Alison Berkley Margo: The Princess’s Palate |

Alison Berkley Margo: The Princess’s Palate

Alison Berkley MargoThe Aspen TimesAspen CO Colorado

Guess what. I am turning 42 today.It doesn’t sound right. Forty-two. Four-tee-too. There is no way I could possibly be that old. My dad always said we come from a family of late bloomers, but I think he just says that because he’s still hoping one day I’ll get it together. God knows the poor guy had to wait long enough for his one and only daughter to get married. It was several decades of torture he made known on my wedding day when he said, “It’s not every day you get to give away your 41-year-old daughter,” to a chorus of boos. It’s true I did everything late. Even as a baby, I slept late. At first, it scared the hell out of my mother, who feared I was dead when I didn’t make a peep until 9. Soon she learned to enjoy it, and the two of us slept in every day. Once I was old enough to go to school, she’d wake me up 20 minutes before the bus came, get me dressed, throw a bag lunch at me (always the same: peanut butter and jelly, two pretzel rods, an apple and an orange) and push me out the door. She totally takes the blame, saying it’s her fault I’m not a morning person.In high school, I was always late for class. I simply refused to stress out about the whole bell-ringing thing. What did they think? I was trainable, like a dog? It frustrated my teachers to no end that I was unfazed by their rush-rush schedule and the various threats they imposed to try and make me conform. In my mind, grades were just letters that represented numbers that didn’t really bridge any gap to reality. It apparently made an impression on my classmates, who predicted a not-so-bright future for me 20 years down the road in the Senior Will & Testament page of the yearbook. It simply read: “Alison Berkley is still late.”That I didn’t care about getting good grades destroyed my father. That’s all he ever really wanted from me. He couldn’t understand or accept my lack of drive. When I applied to Colorado State, he was mortified with the idea of me going to a state school, a public school, after all he’d invested in my private high school education. He said, “Fine, go to Colorado State and be a f—ing farmer for all I care.” He somehow got it in his head that CSU was an aggie school. It wasn’t good enough.Even harder was when I ended up at the University of Denver and dropped out before the end of the first year. I told him, “I came to Colorado to ski, and I never get to ski.” His response was to take away my car. “You better find a job you can ride your bike to if you want to come home this summer,” he said.I didn’t go home that summer. I moved to Summit County and lived in a two-bedroom condo with four kids from Vermont, including a beautiful girl named Hannah who became my partner in crime. We didn’t need a car because we were two blond 20-year-olds living in the mountains. We ruled the world that summer.When I decided to go back to school a year later, I got rejected from CSU (apparently it was I who wasn’t good enough for them) and ended up at Colorado Mountain College in Steamboat. That really killed my dad. He’d only refer to it as “CMHC or whatever the hell that stupid school is called.” I didn’t have the heart to tell him we called it “See Me Ski.” It was, hands down, one of the best years of my life.CMC actually enabled me to get into CU-Boulder, which was my dream school to begin with. By the time I finally got my head into going to college, I was 21 years old. I majored in journalism and somehow graduated with honors. When my degree came in the mail, my dad wallpapered the house with it. It was one of the happiest moments of his life. I was 24.But never was Dad happier than he was on my wedding day. In every photo he has this maniacal grin, lips frozen at a bizarre angle like the Joker. He looks somewhere between jubilant and catatonic, like he might just keel over and shatter on the floor into a thousand pieces.So now I’m 42, and I’m almost there but not quite. There’s just one or two more big items on the list that I’m kind of late in getting around to.The first is to finish my goddamned book. I know most of you probably gave up on me years ago when it comes to that novel I promised you, but don’t. These things take time! The fact is I am waist-deep in a new manuscript I started last summer. It’s still autobiographical fiction, it’s still about my life in Aspen, and it’s still happening. When the writer Ann Patchett said, “Being inspired is for writing a poem in high school. Writing a novel is work,” I felt like it was God talking directly to me.Oh, so that’s how you do it, I thought.The last thing I hope to pull off, as you know, is having a kid. I don’t know if “better late than never” applies because frankly, I believe the opposite to be true. But if I can get away with having waited this long, with having wasted my 30s being, well, wasted, experimenting with drugs and snowboarding my life away with men who were bad for me, then I might as well have gotten away with murder. Is it possible you can have it all?Wait – don’t answer that. I wouldn’t want you to spoil the surprise.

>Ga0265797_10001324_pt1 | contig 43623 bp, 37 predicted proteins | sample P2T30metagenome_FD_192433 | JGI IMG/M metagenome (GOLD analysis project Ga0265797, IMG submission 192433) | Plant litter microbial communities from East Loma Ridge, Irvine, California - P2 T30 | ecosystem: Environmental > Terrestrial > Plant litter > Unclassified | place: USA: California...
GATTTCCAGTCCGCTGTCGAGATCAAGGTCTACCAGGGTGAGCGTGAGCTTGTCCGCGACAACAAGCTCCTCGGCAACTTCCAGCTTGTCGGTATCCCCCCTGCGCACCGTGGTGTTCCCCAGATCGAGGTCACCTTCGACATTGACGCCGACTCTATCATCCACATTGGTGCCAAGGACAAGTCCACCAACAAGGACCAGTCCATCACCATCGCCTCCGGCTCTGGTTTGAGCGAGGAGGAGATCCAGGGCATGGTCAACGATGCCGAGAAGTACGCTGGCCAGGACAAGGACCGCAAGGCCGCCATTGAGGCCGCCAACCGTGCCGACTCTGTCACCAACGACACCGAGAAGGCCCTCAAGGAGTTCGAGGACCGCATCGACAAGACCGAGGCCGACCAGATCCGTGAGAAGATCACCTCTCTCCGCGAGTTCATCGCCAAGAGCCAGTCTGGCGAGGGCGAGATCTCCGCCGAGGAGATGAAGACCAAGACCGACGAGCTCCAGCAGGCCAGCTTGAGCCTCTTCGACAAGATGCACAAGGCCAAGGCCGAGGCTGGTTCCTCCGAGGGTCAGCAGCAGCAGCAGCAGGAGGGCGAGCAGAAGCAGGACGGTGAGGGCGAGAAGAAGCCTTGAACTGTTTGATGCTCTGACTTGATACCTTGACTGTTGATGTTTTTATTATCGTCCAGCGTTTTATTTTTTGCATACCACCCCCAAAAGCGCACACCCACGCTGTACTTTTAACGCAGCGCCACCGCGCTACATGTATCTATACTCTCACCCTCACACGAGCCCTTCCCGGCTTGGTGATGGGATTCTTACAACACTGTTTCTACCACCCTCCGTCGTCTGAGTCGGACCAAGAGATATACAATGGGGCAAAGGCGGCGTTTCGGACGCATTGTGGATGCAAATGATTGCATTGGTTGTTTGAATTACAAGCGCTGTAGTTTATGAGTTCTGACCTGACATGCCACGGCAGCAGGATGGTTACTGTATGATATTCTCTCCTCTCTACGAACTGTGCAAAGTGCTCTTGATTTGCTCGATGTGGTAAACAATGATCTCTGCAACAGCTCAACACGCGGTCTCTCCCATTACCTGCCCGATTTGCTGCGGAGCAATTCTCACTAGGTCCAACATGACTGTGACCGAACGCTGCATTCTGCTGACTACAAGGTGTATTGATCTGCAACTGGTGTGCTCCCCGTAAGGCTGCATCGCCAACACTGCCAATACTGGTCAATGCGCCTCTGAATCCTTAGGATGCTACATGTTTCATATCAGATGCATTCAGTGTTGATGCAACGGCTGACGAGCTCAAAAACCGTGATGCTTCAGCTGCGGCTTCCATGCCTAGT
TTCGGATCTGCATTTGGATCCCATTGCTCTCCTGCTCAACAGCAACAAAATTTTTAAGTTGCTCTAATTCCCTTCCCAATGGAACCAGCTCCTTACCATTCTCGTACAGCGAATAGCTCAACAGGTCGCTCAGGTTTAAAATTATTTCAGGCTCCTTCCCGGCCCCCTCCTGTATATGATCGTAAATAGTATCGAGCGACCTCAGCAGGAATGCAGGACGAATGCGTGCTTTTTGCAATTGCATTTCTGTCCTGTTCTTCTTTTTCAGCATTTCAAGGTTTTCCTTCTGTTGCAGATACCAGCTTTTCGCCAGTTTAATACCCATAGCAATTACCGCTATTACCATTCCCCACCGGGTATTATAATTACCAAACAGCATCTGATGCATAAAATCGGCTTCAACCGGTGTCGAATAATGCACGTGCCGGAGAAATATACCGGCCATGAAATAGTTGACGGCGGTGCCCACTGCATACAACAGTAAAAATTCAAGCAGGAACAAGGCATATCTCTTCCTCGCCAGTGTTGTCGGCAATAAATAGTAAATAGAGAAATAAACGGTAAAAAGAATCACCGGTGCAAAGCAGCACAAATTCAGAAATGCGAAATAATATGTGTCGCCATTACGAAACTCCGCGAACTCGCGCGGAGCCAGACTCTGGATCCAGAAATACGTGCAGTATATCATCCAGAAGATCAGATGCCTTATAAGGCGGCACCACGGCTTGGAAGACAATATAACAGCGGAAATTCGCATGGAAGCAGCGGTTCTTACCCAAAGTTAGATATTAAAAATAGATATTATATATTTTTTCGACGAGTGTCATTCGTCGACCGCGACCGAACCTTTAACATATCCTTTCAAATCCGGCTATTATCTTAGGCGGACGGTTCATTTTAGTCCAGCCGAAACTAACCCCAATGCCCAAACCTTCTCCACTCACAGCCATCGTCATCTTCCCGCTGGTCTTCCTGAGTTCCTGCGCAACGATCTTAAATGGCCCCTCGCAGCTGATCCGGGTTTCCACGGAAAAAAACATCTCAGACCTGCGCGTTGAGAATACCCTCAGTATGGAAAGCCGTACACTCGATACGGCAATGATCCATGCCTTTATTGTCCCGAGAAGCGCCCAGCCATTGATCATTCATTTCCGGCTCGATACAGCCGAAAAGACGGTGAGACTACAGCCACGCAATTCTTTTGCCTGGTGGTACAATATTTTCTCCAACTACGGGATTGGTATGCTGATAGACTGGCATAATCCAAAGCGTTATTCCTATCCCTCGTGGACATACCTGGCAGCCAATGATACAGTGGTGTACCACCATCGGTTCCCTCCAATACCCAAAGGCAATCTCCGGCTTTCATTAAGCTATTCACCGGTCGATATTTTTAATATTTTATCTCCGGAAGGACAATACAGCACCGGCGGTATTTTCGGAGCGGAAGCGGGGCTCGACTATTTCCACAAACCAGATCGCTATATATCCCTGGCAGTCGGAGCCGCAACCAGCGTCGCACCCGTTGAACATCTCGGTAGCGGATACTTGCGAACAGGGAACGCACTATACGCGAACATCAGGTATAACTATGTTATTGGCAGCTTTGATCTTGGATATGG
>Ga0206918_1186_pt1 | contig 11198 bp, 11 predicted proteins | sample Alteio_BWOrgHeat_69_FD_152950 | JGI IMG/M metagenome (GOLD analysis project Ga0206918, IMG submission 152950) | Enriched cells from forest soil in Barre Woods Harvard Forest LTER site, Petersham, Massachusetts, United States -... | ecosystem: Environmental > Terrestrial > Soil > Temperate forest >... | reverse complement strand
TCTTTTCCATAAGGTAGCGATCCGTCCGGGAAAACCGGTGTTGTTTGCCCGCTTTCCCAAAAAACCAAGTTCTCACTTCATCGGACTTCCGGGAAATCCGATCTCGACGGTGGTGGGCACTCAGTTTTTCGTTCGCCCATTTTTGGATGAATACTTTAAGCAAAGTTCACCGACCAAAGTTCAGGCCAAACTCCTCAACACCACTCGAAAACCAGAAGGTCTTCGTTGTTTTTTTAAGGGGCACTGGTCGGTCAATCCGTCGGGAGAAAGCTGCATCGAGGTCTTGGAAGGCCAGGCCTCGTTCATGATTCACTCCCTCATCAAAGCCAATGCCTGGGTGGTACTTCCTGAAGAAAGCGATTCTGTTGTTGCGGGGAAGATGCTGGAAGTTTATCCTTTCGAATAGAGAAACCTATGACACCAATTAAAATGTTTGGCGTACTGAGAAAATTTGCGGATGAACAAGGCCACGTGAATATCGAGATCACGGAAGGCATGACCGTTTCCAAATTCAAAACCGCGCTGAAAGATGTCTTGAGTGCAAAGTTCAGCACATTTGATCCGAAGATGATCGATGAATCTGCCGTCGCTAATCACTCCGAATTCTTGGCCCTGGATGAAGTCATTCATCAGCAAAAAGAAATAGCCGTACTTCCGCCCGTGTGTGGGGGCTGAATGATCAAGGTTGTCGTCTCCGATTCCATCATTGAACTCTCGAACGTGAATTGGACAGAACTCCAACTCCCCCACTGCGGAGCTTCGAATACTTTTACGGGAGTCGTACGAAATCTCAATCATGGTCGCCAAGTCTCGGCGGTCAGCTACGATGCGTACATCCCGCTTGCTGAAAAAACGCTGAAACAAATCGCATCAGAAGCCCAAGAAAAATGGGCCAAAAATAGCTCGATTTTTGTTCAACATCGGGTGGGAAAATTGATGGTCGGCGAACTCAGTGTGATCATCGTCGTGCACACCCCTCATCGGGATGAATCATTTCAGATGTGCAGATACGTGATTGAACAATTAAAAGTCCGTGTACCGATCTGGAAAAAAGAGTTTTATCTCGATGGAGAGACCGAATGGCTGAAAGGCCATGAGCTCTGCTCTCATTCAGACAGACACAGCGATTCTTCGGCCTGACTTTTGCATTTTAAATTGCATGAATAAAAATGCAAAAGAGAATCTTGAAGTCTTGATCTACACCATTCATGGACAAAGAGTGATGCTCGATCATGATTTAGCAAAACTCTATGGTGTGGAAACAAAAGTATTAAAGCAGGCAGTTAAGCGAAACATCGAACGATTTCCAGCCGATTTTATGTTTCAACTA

The Princess hopes she grows old with you, Aspen. Send your love to

Support Local Journalism

Support Local Journalism

Readers around Aspen and Snowmass Village make the Aspen Times’ work possible. Your financial contribution supports our efforts to deliver quality, locally relevant journalism.

Now more than ever, your support is critical to help us keep our community informed about the evolving coronavirus pandemic and the impact it is having locally. Every contribution, however large or small, will make a difference.

Each donation will be used exclusively for the development and creation of increased news coverage.

For tax deductible donations, click here.

Start a dialogue, stay on topic and be civil.
If you don't follow the rules, your comment may be deleted.

User Legend: iconModerator iconTrusted User